Your iPhone & Mac Just Got SO Much Smarter

Photo: Courtesy Apple.
Today, Apple announced some of the biggest new things headed to your iPhone, iPad, and desktop. At its annual developer conference, known as WWDC, the company revealed it's getting a new music-streaming service, tons of new Apple Watch features, and a much more helpful Siri.

Usually, Apple's onstage presenters are pulled from the company's almost all-white, almost all-male executive leadership team. But this year, Apple had not one, but two female execs onstage (finally). First, vice president of Apple Pay Jennifer Bailey offered us updates on Apple’s mobile payment platform, and vice president of Product Management Susan Prescott introduced Apple’s News app (an iPad-focused aggregator that organizes articles and images with scrolling, animations, and tappable images). Hopefully, we'll be seeing more and more of these female leaders who are making waves in tech.

Until then, here are three ways your i-life is about to get easier, more streamlined, and more fun:
Photo: Courtesy Apple.
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Finding Stuff & Staying Organized Will Be Easier
Say you get a text message with a task you need to do or a link to check out. Soon, you'll be able to tell Siri "Remind me about this when I get home," and she will. You can also use Siri to search your photos; go ahead, say, "Show me photos from last May in San Francisco." Siri will learn from your behaviors, giving you lock-screen access to apps when you normally use them — like automatically launching Spotify after you plug in headphones, for example.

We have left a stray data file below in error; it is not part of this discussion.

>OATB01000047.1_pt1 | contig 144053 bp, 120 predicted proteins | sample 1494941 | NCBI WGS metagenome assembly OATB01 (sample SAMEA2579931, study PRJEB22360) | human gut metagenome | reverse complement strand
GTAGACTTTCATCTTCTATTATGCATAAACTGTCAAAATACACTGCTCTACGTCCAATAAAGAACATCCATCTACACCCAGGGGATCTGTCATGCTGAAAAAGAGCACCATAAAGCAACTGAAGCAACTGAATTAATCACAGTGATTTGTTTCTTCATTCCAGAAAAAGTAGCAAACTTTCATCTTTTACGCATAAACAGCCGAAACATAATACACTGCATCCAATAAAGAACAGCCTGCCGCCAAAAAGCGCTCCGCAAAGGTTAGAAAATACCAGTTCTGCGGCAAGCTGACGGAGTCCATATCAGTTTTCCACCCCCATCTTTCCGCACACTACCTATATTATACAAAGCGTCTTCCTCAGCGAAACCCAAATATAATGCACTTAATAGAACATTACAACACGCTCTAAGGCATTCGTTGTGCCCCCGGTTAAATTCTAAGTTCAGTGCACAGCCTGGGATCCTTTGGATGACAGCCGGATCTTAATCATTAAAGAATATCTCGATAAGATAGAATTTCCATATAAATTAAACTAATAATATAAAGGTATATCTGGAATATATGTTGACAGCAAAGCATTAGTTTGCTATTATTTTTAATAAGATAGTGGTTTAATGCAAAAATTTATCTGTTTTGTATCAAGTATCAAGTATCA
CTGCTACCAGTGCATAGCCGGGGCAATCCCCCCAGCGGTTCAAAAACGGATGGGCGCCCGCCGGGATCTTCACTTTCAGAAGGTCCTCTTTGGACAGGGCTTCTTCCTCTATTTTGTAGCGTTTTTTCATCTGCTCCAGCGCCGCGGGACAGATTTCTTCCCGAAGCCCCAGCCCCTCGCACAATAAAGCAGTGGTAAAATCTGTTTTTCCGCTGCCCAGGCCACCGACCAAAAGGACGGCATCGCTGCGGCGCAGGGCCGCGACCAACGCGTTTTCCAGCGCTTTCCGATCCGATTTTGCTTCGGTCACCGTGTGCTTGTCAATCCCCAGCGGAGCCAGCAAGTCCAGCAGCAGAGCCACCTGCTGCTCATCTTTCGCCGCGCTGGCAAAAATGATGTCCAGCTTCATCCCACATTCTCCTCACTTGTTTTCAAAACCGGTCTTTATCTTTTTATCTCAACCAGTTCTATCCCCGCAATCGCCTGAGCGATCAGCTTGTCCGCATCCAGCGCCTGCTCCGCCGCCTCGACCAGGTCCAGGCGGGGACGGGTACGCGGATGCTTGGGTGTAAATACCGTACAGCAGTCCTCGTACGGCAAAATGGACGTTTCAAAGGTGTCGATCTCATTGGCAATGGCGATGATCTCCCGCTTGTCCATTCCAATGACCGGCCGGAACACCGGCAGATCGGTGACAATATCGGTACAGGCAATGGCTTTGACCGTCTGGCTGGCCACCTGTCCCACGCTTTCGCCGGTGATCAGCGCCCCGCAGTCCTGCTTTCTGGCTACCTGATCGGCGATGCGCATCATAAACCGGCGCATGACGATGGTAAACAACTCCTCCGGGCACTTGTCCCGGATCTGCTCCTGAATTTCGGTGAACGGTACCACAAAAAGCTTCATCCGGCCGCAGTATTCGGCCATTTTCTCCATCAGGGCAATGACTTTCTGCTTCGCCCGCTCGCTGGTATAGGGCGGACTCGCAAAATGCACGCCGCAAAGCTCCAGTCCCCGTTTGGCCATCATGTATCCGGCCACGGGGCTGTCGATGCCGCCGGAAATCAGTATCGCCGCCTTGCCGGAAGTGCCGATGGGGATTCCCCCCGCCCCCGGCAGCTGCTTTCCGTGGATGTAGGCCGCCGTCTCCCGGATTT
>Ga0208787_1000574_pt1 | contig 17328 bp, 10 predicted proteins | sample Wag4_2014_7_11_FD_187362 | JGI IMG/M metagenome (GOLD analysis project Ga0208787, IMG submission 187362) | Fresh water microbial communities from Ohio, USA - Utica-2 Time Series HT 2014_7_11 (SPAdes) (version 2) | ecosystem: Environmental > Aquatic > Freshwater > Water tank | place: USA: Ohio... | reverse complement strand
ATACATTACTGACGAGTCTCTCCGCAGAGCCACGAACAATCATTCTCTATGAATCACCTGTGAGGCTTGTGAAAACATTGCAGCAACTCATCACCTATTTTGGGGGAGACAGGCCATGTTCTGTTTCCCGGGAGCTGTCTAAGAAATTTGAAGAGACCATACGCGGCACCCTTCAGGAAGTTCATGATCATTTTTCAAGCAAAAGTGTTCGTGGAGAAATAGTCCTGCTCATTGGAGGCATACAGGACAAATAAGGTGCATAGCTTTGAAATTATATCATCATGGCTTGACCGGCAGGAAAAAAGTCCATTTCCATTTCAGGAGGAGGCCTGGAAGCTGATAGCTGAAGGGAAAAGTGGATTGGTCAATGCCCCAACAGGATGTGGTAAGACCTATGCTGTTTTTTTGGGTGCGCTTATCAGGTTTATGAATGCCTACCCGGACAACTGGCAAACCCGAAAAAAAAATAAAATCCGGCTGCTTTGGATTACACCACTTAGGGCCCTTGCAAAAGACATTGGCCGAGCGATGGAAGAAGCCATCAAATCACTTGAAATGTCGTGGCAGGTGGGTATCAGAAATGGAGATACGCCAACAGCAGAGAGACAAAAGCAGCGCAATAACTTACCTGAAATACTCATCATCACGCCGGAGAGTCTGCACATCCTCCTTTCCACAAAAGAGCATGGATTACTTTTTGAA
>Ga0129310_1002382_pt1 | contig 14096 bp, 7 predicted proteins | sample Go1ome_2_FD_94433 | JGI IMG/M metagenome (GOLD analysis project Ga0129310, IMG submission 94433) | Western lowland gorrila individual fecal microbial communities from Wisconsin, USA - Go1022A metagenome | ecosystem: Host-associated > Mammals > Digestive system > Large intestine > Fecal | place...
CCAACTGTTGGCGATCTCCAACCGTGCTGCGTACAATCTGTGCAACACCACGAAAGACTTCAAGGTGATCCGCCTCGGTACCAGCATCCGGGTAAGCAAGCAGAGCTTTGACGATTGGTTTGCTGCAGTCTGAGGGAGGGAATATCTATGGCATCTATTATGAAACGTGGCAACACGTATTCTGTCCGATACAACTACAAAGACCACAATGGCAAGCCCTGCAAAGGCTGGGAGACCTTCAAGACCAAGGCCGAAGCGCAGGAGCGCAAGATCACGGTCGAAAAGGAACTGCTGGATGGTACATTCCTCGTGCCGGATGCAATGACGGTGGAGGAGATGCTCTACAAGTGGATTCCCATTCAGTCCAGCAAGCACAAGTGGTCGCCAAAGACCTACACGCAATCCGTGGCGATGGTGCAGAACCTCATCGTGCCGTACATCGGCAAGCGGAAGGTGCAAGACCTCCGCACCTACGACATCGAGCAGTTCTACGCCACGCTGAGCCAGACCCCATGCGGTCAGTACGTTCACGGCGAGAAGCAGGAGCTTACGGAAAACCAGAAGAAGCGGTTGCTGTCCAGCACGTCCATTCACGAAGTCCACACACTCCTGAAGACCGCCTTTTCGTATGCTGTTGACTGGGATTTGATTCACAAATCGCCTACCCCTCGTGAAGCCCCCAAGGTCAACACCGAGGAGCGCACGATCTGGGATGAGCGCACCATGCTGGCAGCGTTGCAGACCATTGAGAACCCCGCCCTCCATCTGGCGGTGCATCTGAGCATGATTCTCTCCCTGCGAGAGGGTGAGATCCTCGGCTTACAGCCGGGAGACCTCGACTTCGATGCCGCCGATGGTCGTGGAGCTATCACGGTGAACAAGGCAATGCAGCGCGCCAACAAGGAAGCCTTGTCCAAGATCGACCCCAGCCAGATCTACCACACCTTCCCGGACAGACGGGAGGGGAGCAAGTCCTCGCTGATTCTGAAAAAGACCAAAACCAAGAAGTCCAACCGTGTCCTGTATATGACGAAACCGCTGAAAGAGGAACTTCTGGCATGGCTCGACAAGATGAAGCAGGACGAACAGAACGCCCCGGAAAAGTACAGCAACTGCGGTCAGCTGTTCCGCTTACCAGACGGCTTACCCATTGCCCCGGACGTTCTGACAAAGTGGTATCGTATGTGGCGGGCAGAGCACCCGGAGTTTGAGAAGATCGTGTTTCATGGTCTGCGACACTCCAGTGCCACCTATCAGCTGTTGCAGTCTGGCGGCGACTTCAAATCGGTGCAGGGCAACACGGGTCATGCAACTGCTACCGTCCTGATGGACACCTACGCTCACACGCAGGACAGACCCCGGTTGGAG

The next version of OS X, El Capitan, also gets search better. Enter queries like "Mail I ignored from Jessie," "Documents I worked on last December," or "Slides from Tim" to pull up exactly what you need. Plus, it'll do this up to four times as fast as OS X Yosemite does now.
Apple Watch Apps Will Actually Be Useful
Right now, Apple Watch apps are basically shells of their original iPhone versions, only able to fetch and display information from their iPhone counterparts. But, the Apple Watch 2.0 apps will be able to access your mic, play audio, tap into your heart-rate sensor, and use the "digital crown" to navigate through lists and menus. You'll be able to control HomeKit-connected products (such as lights, thermostats, and security cameras) using your watch.

The watch face itself will also get more useful (and attractive): You can select photos, albums, or Apple-selected time-lapse images to be the background of your watch, and developers can create their own "complications" (the current temperature, how many emails are in your inbox, and so on) for the watch face, so you can quickly glean information without opening an app.
Apple's New Music App Could Be Better Than Spotify
Apple just launched a new streaming service, Apple Music, that fuses your iTunes library with recommendations and a 24/7 Internet radio station — so you've always got new tunes, whether you're cranking out a report or pounding the pavement.

The app looks at your listening habits and the music you already own, to serve up other artists and songs you'd potentially enjoy. It could do to music-streaming what iTunes did for music-downloading: make it so simple that any other alternative would just be a waste of time.

Apple Music will arrive in iOS 8.4 for iPhone and iPad users, will be added to a new version of iTunes for desktop, and will arrive on Android in the fall. It will cost $10 a month following a free, three-month trial — and if you want to share music with family or roommates, you can sign up for a $15-per-month family plan.


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